In any case I see another outlet for our activity. Let the war be what it may—we can no longer intervene; but at least we must try to make the scourge productive of as little evil and as much good as possible. And in order to do this we must get public opinion all the world over to see to it that the peace of the future shall be just, that the greed of the conqueror (whoever it may be) and the intrigues of diplomacy, do not make it the seed of a new war of revenge; and that the moral crimes committed in the past are not repeated or allowed to stain yet darker the record of humanity. That is why I hold the first article of the Union of Democratic Control as a sacred principle: "No Province shall be transferred from one Government to another without the consent by plebiscite of the population of such province." We must oppose those odious maxims which have weighed too long on the populations they enslave and which quite recently Professor Lasson dared to repeat as a threat for the future, in his cynical Catechism of Force (Das Kulturideal und der Krieg).
And this principle must be proposed and adopted at once without any delay. If we waited to announce it until—the war being over—the congress of the Powers were assembled, we should be suspected of wishing to make justice serve the interest of the conquered. It is now, when the forces of the two sides are equal, that we must establish this primordial right which soars over all the armies.
From this principle we can deduce an immediate application. Since the whole of Europe is disorganised let us profit by it to set in order this untidy house! For a long time injustices have been accumulating. The moment of settling the general account will be an opportunity of rectifying them. The duty of all of us who feel for the brotherhood of mankind is to stand for the rights of the small nations. There are some in both camps: Schleswig, Alsace, Lorraine, Poland, the Baltic nations, Armenia, the Jewish people. At the beginning of the war Russia made some generous promises. We have registered them in our minds; let her not forget them! We are as determined about Poland, torn by the claws of three imperial eagles, as we are about Belgium crucified. We remember all. It is because our fathers, obsessed by their narrow realism and by selfish fears, let the rights of the people of Eastern Europe be violated, that to-day the West is shattered, and the sword hangs over the small nations, over you, my friends, as over the country which is befriending me, Switzerland. Whoever harms one of us harms all the others. Let us unite! Above all race questions, which are for the most part a mask behind which pride crouches and the interests of the financial or aristocratic classes dissemble, there is a law of humanity, eternal and universal, of which we are all the servants and guardians; it is that of the right of a people to rule themselves. And he who violates shall be the enemy of all.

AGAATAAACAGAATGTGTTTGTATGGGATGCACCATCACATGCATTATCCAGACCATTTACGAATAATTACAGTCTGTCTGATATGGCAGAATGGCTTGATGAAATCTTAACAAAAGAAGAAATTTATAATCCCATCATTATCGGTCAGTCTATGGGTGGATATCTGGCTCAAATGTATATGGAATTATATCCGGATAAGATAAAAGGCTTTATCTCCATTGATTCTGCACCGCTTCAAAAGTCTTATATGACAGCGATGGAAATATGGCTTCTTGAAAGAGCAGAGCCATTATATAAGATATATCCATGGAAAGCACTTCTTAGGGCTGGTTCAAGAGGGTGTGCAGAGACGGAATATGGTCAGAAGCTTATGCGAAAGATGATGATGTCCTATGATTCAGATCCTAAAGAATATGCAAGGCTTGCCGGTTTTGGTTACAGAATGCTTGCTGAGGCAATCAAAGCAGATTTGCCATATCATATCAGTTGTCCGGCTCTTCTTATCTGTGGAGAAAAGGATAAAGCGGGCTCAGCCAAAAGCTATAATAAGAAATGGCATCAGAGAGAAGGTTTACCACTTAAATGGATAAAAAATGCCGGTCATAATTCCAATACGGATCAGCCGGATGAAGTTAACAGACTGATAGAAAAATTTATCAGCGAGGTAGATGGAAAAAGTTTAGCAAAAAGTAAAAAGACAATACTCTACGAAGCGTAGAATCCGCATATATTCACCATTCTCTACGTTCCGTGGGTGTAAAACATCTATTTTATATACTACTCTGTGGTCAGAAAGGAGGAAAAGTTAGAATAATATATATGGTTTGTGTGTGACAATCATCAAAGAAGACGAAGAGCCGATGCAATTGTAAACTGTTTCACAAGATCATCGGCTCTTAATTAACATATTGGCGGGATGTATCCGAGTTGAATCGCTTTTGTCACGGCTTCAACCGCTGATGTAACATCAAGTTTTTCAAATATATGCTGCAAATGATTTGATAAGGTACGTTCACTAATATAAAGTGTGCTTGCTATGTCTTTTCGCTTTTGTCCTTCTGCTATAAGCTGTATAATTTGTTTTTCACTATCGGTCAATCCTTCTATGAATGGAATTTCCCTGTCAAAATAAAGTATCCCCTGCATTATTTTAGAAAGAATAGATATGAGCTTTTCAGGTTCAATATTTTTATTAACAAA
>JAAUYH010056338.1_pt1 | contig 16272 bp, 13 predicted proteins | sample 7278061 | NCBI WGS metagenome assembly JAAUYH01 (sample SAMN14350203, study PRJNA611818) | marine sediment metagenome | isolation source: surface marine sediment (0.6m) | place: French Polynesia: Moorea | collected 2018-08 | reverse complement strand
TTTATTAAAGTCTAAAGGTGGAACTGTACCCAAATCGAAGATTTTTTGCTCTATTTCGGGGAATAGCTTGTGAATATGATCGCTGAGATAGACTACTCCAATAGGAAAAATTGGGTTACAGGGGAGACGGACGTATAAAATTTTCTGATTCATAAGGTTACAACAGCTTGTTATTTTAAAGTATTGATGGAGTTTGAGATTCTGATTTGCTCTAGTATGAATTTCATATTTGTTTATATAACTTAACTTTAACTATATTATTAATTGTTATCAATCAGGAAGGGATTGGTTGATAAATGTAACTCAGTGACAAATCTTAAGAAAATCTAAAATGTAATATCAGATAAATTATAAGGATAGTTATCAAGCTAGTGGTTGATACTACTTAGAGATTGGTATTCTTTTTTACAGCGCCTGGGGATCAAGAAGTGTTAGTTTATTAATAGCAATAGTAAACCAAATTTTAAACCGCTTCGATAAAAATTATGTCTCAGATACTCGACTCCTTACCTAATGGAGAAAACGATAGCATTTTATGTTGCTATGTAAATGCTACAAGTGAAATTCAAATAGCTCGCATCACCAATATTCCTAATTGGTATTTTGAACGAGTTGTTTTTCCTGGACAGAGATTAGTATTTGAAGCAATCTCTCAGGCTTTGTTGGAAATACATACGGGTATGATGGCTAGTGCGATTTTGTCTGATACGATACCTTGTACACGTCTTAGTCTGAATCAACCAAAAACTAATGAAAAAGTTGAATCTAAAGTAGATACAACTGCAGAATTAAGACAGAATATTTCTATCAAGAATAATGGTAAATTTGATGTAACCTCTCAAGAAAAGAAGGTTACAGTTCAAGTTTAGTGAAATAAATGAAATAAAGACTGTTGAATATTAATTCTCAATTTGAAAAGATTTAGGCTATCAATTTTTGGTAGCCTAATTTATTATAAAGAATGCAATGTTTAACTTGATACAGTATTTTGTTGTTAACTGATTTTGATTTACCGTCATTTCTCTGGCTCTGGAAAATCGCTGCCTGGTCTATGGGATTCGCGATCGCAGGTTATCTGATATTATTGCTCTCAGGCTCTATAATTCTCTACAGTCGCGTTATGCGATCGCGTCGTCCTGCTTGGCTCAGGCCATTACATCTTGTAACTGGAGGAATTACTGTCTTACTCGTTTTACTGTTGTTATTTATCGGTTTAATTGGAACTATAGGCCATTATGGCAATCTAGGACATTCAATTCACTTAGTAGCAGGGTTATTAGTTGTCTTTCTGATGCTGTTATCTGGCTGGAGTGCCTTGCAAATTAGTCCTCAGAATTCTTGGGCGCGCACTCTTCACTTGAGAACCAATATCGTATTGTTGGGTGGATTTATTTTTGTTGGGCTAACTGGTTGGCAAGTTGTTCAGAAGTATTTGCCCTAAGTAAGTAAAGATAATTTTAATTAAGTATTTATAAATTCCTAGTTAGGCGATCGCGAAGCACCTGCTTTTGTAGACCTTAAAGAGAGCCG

De Amsterdammer Weckblad voor Nederland, January 24, 1915.
- "To let a people," he said, "or still more a fraction of a people, decide international questions, for instance, which state shall control them, is as good as making the children of a house vote for their father. It is the most ridiculous fallacy that human wit has ever invented."